Thaddeus Kosciuszko had lost none of his fervor for freedom, however, and so returned to his native land in July, 1784, and proceeded to implement his revolutionary reforms somewhat imperfectly starting with his property in Poland.   His estate soon became unprofitable as a result and he soon became encumbered with a great deal of debt.   Using the American model he had so helped to implement which had resulted in a free nation, Kosciuszko joined the Amy, “was given a command,” and again imperfectly, began to implement political reforms for which his country was clearly not ready.  Among these were the radical political reforms that “the peasants and Jews should receive full citizenship status.”

The constant conflict that ensued weakened Poland to the extent that when the Russians invaded in May, 1792, which resulted in the long-fought Polish-Russian War of 1792.  Though fighting brilliantly and courageously, as was his wont, now-General Kosciuszko, who had not lost a “single battle in the campaign,” felt it necessary to leave his much weakened homeland, to which he to return only one more time, for the revolution that carried his name, (the Kosciuszko Insurgence, 1794).  This did not go well, and Kosciuszko ended up being imprisoned by the Russians in St. Petersburg in October of 1794.   Still suffering from wounds received in battle, he was freed following the death of Tsaritsa Catherine the Great in 1796, at which time he came back to America, where he stayed for a time before returning to France with the intention of joining the forces of Napoleon Bonaparte.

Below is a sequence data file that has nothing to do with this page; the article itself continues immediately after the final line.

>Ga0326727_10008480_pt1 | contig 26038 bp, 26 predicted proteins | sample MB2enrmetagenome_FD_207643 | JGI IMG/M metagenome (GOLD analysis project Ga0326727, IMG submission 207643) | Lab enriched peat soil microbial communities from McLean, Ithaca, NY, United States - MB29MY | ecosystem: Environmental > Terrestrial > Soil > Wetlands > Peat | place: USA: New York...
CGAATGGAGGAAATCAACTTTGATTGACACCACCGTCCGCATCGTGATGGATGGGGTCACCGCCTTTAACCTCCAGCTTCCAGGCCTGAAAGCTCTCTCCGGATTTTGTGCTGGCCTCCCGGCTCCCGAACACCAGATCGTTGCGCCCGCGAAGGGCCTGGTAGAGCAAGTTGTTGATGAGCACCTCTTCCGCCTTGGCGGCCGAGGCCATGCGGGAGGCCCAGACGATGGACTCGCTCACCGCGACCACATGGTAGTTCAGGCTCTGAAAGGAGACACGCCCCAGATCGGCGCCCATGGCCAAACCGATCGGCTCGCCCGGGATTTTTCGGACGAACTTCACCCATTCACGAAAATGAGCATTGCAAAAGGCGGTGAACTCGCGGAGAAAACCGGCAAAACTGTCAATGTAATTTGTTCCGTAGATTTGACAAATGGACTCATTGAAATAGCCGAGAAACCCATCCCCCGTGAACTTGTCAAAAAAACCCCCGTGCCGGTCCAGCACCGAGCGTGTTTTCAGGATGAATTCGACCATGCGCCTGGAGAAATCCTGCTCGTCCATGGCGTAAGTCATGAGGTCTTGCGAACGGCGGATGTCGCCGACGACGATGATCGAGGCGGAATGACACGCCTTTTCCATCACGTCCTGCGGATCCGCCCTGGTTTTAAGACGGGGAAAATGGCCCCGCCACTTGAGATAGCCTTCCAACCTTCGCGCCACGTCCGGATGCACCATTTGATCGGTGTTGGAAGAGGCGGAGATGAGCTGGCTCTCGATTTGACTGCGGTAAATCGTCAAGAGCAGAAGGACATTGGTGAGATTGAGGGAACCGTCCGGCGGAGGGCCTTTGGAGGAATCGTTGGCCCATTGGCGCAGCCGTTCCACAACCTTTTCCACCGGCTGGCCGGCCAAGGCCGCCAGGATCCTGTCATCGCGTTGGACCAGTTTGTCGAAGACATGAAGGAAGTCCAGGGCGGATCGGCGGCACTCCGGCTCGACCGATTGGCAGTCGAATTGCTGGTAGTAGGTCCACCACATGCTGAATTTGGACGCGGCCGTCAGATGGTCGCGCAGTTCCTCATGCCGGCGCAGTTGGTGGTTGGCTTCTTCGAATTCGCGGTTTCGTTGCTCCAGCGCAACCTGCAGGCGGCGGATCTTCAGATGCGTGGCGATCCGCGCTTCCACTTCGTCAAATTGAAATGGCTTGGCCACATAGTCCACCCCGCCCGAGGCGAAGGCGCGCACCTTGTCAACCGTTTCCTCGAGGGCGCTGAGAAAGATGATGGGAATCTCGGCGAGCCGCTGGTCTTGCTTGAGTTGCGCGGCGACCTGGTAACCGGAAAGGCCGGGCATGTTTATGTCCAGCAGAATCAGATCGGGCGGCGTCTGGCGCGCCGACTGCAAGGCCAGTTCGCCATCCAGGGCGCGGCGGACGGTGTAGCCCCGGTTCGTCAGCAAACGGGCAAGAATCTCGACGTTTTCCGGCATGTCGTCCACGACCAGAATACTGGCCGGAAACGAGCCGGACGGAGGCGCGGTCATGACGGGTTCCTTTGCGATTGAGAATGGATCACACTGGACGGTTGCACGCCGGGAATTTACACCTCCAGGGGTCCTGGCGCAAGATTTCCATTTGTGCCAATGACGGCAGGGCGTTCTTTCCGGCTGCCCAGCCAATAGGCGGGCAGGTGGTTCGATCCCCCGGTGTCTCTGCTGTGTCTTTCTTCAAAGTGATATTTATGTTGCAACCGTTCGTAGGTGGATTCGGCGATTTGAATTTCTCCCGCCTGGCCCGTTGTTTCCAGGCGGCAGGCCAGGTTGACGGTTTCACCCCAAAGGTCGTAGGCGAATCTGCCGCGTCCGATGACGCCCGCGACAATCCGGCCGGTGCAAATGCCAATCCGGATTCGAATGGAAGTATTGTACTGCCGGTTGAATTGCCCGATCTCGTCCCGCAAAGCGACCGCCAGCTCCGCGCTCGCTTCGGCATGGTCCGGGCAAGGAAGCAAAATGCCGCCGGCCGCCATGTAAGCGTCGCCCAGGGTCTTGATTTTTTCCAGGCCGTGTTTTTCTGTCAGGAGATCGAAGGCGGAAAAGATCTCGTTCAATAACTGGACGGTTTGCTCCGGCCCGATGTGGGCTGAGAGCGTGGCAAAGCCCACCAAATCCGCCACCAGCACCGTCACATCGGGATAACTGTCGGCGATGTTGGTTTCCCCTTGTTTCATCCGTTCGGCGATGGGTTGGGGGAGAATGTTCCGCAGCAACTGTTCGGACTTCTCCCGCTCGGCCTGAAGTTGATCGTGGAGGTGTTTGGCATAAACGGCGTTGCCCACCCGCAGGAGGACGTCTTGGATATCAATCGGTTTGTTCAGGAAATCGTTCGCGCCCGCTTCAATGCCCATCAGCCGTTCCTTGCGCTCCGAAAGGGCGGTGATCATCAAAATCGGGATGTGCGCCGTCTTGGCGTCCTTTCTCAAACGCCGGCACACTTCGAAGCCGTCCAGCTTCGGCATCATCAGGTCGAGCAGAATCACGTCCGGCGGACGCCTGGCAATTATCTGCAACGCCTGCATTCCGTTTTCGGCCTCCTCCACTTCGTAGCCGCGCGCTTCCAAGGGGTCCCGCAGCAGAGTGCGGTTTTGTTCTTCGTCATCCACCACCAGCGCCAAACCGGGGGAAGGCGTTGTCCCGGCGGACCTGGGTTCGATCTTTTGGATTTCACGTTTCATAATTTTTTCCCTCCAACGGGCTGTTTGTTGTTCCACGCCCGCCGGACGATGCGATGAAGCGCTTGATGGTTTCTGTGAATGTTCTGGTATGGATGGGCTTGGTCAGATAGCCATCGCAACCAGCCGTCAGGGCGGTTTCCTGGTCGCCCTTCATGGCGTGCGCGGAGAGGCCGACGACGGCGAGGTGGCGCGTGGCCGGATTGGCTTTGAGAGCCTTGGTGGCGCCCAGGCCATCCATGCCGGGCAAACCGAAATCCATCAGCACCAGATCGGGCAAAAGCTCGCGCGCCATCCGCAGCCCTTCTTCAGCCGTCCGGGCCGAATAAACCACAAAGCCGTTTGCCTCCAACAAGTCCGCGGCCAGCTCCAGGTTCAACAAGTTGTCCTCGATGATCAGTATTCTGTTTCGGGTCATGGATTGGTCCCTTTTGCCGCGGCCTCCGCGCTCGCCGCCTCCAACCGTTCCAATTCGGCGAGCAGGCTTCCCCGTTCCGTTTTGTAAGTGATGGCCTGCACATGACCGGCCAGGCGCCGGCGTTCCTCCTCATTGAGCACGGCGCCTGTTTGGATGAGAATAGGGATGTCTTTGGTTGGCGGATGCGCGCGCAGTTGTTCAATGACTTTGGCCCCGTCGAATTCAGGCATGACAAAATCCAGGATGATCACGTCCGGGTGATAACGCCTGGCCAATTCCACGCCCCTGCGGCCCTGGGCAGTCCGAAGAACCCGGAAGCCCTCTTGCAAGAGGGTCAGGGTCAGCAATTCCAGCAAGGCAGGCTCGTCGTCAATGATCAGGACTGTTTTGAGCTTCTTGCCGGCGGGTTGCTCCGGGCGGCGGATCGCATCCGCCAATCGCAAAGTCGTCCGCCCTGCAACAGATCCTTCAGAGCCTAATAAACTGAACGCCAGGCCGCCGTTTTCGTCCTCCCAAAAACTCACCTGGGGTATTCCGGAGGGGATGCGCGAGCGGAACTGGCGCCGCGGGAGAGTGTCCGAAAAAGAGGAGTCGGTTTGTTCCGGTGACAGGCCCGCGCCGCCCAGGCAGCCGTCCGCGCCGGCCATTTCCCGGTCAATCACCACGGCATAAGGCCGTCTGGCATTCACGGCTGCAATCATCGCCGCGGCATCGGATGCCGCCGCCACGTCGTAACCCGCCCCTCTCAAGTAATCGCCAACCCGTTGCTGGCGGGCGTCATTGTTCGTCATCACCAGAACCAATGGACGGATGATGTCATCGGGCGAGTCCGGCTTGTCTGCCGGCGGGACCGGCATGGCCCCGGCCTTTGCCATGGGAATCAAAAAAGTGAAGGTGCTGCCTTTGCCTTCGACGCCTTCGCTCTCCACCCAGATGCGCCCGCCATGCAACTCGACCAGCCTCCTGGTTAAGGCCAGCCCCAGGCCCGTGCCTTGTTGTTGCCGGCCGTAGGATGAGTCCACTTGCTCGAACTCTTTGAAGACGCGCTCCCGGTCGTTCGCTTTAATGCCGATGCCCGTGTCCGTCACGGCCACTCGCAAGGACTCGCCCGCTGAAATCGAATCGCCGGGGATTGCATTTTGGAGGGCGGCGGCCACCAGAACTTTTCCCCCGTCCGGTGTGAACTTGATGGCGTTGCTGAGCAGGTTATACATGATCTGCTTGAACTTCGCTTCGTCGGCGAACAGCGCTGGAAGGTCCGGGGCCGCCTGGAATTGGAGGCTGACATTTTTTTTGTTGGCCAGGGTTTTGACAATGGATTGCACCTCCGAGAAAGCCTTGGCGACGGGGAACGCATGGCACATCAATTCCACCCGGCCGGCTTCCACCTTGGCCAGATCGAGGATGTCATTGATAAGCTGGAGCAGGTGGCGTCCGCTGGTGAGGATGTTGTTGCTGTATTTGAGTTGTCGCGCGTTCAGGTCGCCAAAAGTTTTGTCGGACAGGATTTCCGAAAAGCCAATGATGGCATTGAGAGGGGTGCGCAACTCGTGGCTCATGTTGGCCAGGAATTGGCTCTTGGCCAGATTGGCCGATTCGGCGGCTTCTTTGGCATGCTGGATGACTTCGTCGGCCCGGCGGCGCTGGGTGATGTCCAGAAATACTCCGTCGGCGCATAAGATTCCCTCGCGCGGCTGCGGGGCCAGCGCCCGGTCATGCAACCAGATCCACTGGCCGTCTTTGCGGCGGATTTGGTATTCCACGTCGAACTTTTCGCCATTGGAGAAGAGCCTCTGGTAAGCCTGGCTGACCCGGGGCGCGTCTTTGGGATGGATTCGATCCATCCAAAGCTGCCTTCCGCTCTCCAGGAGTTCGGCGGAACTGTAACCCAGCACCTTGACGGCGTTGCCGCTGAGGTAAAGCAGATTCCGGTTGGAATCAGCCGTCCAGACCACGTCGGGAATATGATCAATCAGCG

A lifelong abolitionist, during this later American sejour, Kosciuszko wrote and left a will for his friend Thomas Jefferson to execute, which provided that all proceeds go “for the manumission and education of African Americans in the United States.”   As he often did, Jefferson disappointed his friend and colleague and ignored the will, never implementing Kosciuszko’s bequests.

Thaddeus Kosciuszko was never able to return to his partitioned and much weakened homeland, and died in Switzerland in October, 1817, at the age of 71.  It has been said about this great Patriot, for America and Poland, that he was “the world’s most popular Pole ever.” Our President did well this week honoring this great man and his beloved country.

Susan Smith brings an international perspective to her writing by having lived primarily in western Europe, mainly in Paris, France, and the U.S., primarily in Washington, D.C. She authored a weekly column for Human Events on politics with historical aspects. She also served as the Staff Director of the U.S. Senate Subcommittee on Children, Family, Drugs and Alcoholism, and Special Assistant to the first Ambassador of Afghanistan following the initial fall of the Taliban. Ms. Smith is a graduate of Wheeling Jesuit University and Georgetown University, as well as the Sorbonne Nouvelle in Paris, France, where she obtained her French language certification. Ms. Smith now makes her home in McLean, Va.